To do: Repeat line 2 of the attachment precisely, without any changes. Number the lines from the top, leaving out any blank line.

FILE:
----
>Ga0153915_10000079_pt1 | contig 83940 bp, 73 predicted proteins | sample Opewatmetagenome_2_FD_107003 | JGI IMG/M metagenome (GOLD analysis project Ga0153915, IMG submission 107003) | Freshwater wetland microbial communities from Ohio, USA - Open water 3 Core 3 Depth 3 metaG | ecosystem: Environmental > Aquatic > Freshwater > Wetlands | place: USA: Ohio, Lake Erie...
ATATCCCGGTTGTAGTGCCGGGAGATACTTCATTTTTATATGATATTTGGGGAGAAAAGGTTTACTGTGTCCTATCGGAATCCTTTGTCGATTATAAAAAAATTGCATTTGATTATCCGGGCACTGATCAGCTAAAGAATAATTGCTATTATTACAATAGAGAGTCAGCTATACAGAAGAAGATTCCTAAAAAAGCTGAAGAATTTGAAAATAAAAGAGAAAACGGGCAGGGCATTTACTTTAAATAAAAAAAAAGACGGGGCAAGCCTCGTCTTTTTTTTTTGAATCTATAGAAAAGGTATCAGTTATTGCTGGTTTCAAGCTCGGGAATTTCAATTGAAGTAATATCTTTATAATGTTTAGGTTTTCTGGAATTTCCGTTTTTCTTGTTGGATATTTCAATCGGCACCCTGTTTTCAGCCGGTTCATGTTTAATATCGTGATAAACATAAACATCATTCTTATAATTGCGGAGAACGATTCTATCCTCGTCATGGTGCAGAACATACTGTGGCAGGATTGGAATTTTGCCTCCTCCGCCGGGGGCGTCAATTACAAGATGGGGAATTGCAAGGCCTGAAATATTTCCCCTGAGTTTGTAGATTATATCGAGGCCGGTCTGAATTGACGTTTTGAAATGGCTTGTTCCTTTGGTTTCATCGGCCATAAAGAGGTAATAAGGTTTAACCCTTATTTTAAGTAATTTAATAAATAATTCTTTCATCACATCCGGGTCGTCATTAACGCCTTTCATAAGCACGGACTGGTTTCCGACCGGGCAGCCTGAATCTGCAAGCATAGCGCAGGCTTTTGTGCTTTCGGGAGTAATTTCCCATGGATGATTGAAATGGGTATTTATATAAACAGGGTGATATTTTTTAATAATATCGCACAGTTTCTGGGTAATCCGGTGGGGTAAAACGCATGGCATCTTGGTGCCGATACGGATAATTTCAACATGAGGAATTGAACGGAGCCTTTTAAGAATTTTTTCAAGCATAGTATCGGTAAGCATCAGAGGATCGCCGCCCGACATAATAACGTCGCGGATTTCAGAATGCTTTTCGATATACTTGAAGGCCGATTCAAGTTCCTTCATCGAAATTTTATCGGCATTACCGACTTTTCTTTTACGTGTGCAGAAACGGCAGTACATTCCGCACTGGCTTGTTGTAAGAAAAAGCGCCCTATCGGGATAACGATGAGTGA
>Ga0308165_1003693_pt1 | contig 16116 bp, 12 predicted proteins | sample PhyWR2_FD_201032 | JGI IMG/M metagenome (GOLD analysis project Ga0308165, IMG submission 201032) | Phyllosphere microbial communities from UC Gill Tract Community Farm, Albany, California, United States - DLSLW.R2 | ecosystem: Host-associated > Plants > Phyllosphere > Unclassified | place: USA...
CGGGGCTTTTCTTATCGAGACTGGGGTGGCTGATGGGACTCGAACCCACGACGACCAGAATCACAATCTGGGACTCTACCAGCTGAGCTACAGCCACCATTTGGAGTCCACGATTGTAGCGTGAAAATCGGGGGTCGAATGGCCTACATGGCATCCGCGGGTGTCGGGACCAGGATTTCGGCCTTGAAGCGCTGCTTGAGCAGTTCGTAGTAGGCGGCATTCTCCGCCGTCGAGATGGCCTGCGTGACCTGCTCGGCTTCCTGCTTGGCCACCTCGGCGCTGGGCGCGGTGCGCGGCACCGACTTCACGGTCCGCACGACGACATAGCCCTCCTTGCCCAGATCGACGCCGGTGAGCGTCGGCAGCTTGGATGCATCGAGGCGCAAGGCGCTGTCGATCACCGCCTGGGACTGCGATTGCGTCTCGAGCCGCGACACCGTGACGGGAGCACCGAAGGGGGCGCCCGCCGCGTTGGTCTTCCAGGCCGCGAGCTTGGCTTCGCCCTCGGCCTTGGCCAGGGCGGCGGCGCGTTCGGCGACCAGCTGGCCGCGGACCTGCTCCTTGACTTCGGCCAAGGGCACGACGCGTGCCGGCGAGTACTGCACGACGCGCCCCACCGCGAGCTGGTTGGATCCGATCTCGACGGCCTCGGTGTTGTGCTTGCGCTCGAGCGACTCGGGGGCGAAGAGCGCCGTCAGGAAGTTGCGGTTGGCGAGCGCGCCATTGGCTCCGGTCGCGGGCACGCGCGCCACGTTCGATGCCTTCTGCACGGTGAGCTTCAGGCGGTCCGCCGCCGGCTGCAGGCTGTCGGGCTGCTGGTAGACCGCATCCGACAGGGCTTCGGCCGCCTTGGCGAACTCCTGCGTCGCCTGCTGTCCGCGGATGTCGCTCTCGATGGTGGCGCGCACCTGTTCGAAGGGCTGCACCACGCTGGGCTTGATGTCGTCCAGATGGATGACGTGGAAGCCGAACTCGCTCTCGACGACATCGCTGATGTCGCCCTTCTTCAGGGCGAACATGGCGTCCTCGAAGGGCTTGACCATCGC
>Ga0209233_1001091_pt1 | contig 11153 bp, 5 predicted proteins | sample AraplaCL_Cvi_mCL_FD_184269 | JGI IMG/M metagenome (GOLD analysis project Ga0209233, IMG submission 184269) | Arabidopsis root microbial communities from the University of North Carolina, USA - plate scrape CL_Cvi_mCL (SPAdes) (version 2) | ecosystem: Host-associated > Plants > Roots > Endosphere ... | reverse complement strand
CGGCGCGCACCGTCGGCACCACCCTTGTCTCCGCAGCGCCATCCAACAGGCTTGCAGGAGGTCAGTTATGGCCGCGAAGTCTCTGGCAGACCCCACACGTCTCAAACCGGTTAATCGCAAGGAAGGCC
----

ATATCCCGGTTGTAGTGCCGGGAGATACTTCATTTTTATATGATATTTGGGGAGAAAAGGTTTACTGTGTCCTATCGGAATCCTTTGTCGATTATAAAAAAATTGCATTTGATTATCCGGGCACTGATCAGCTAAAGAATAATTGCTATTATTACAATAGAGAGTCAGCTATACAGAAGAAGATTCCTAAAAAAGCTGAAGAATTTGAAAATAAAAGAGAAAACGGGCAGGGCATTTACTTTAAATAAAAAAAAAGACGGGGCAAGCCTCGTCTTTTTTTTTTGAATCTATAGAAAAGGTATCAGTTATTGCTGGTTTCAAGCTCGGGAATTTCAATTGAAGTAATATCTTTATAATGTTTAGGTTTTCTGGAATTTCCGTTTTTCTTGTTGGATATTTCAATCGGCACCCTGTTTTCAGCCGGTTCATGTTTAATATCGTGATAAACATAAACATCATTCTTATAATTGCGGAGAACGATTCTATCCTCGTCATGGTGCAGAACATACTGTGGCAGGATTGGAATTTTGCCTCCTCCGCCGGGGGCGTCAATTACAAGATGGGGAATTGCAAGGCCTGAAATATTTCCCCTGAGTTTGTAGATTATATCGAGGCCGGTCTGAATTGACGTTTTGAAATGGCTTGTTCCTTTGGTTTCATCGGCCATAAAGAGGTAATAAGGTTTAACCCTTATTTTAAGTAATTTAATAAATAATTCTTTCATCACATCCGGGTCGTCATTAACGCCTTTCATAAGCACGGACTGGTTTCCGACCGGGCAGCCTGAATCTGCAAGCATAGCGCAGGCTTTTGTGCTTTCGGGAGTAATTTCCCATGGATGATTGAAATGGGTATTTATATAAACAGGGTGATATTTTTTAATAATATCGCACAGTTTCTGGGTAATCCGGTGGGGTAAAACGCATGGCATCTTGGTGCCGATACGGATAATTTCAACATGAGGAATTGAACGGAGCCTTTTAAGAATTTTTTCAAGCATAGTATCGGTAAGCATCAGAGGATCGCCGCCCGACATAATAACGTCGCGGATTTCAGAATGCTTTTCGATATACTTGAAGGCCGATTCAAGTTCCTTCATCGAAATTTTATCGGCATTACCGACTTTTCTTTTACGTGTGCAGAAACGGCAGTACATTCCGCACTGGCTTGTTGTAAGAAAAAGCGCCCTATCGGGATAACGATGAGTGA